3. Compare Tex.R. Evid. 412 with Tex.R.Crim. Evid. 412, 701–702 S.W.2d (Tex.Cases) XXIX, XXXIX–XL (1985, amended 1997). Rule 412(e) was repealed, effective January 1, 2007. See 209 S.W.3d (Tex.Cases) XXI, XXIII (2006), 69 Tex. B.J. 960, 961 (2006).
4. Notably, the LaPointe opinion was issued ten years after Kesterson.
5. The wording of the prior and current rule is substantially the same. Compare Tex.R. Evid. 508 with Tex.R.Crim. Evid. 508, 701–702 S.W.2d (Tex.Cases) XXIX, XLIV (1985, amended 1997).
6. FN6. Rule 508(c)(2) provides that “[a]ll counsel and parties shall be permitted to be present at every stage of proceedings under this subdivision except a showing in camera, at which no counsel or party shall be permitted to be present.” Tex.R. Evid. 508(c)(2).
7. Rule 508(c)(3) provides for in camera disclosure of an informant's identity and specifies that “[a]ll counsel and parties concerned with the issue of legality shall be permitted to be present at every stage of proceedings under this subdivision except a disclosure in camera, at which no counsel or party shall be permitted to be present.” Id. 508(c)(3).
8. See Tex.R. Civ. P. 166(b), 793–794 S.W.2d (Tex.Cases) XXXI, XXXII–XXXIII (1990, repealed 1998).
9. We note that it is not entirely clear from the Kesterson opinion whether the parties participated in the in camera hearing.
10. “A person does not have a constitutional right to appeal a criminal conviction, but if state law does provide for appeal, then ‘a defendant's right of appeal must remain unfettered.’ ” Lebo v. State, 90 S.W.3d 324, 328 (Tex.Crim.App.2002) (quoting Ex parte Canada, 754 S.W.2d 660, 667 (Tex.Crim.App.1988)). In a footnote, the Lebo court noted that the Canada opinion relied on the Fifth Circuit's holding in Robinson v. Beto that “ ‘[d]ue process requires that a state, once it establishes avenues of appellate review, must keep those avenues free of unreasoned distinctions that impede open and equal access to the courts.’ ” Id. at 328 n. 16 (quoting Robinson v. Beto, 426 F.2d 797 (5th Cir.1970)); see Evitts v. Lucey, 469 U.S. 387, 400–01, 105 S.Ct. 830, 838–39, 83 L.Ed.2d 821 (1985) (stating that when a state opts to act in a field where its action has significant discretionary elements, “it must nonetheless act in accord with the dictates of the Constitution—and, in particular, in accord with the Due Process Clause”).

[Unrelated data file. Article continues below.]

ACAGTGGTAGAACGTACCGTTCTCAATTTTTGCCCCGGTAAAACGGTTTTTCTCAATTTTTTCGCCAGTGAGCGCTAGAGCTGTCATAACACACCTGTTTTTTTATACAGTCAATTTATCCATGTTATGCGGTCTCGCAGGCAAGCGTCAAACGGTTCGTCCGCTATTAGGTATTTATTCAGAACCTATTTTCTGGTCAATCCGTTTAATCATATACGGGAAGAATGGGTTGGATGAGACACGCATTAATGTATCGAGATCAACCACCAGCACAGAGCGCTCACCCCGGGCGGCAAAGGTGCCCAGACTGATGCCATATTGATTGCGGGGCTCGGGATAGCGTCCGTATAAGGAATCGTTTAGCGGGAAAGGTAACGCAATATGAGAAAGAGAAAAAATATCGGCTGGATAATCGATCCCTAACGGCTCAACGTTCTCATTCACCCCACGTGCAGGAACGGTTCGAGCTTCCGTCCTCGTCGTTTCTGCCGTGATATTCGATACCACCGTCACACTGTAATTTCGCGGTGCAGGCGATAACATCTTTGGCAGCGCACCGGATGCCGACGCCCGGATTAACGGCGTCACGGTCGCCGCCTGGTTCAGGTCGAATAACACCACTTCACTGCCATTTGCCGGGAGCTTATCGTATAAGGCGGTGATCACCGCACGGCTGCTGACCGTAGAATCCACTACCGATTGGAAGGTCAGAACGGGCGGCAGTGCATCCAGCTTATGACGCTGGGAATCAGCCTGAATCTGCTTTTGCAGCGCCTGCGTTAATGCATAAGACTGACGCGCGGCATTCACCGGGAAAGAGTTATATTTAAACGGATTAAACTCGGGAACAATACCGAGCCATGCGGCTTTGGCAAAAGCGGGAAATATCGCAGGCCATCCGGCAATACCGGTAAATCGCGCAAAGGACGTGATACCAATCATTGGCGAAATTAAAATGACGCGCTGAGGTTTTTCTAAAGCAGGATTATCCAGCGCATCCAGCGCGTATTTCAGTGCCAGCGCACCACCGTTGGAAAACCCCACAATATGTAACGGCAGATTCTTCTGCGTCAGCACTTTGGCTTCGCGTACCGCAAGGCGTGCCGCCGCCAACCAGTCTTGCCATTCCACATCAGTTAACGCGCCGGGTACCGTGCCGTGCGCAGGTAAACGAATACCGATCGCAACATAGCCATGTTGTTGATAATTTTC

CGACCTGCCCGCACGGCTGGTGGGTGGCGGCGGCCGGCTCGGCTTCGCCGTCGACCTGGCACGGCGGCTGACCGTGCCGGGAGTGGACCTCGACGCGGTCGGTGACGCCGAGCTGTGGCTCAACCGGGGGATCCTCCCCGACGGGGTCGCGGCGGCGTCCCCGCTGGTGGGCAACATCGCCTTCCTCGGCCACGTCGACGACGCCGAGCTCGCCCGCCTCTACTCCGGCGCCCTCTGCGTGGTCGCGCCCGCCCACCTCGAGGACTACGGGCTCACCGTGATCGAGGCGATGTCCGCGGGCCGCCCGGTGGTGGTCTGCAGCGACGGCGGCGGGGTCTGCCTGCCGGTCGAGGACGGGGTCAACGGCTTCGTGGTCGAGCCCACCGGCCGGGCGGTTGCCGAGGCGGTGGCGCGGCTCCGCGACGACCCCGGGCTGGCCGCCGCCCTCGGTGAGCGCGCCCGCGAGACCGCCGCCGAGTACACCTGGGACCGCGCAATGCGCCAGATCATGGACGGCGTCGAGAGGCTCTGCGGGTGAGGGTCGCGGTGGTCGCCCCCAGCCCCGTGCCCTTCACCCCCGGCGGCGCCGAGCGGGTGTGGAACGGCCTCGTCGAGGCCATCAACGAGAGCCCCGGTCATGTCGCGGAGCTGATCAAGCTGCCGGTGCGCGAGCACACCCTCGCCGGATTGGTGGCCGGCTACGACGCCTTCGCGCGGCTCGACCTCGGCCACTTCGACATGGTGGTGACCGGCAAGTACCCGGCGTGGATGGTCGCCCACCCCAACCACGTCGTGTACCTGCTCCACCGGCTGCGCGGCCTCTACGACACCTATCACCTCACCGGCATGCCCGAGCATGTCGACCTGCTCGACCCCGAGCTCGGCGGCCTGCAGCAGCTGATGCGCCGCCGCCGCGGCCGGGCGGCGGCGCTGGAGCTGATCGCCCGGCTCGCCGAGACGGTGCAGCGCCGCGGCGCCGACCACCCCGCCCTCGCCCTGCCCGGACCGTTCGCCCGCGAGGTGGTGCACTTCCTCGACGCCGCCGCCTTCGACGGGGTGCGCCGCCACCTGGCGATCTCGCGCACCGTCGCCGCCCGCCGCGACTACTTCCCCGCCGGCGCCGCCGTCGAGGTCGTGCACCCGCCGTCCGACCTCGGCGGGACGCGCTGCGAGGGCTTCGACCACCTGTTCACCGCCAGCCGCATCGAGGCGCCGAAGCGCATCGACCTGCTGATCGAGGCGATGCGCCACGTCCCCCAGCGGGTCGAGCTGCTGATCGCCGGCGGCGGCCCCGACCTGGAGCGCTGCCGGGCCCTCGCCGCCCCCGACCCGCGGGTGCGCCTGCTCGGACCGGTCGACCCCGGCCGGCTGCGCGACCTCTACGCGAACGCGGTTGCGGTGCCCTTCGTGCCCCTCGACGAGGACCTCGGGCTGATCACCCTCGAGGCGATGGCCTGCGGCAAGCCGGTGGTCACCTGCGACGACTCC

11. The Johnson court summarized the statute at that time as follows:․ [T]he statute directs the trial court to conduct an in camera hearing to determine whether testimony an accused proposes to adduce on the matter is “admissible,” and then to “accordingly limit the questioning.” [Section 21.13], subsection (b). Subsection (c) provides: “The court shall seal the record of the in camera hearing required in Subsection (b) ․ for delivery to the appellate court in the event of an appeal.”Id. at 889 n. 1; see Act of May 15, 1975, 64th Leg., R.S., ch. 203, § 3, 1975 Tex. Gen. Laws 476, 477–78. In 1983, this statute was amended and redesignated as Tex. Penal Code Ann. § 22.065. See Act of June 19, 1983, 68th Leg., R.S., ch. 977, § 4, 1983 Tex. Gen. Laws 5311, 5315–16, repealed by Act of May 26, 1985, 69th Leg., R.S., ch. 685, § 9, 1985 Tex. Gen. Laws 2472, 2474 (current version at Tex.R. Evid. 412).
12. We note that in Kesterson, neither party suggested or requested sealing the briefs on appeal or taking other steps to allow appellate counsel to view the sealed record while protecting the complainant from public disclosure of the record.
ANNE GARDNER, Justice.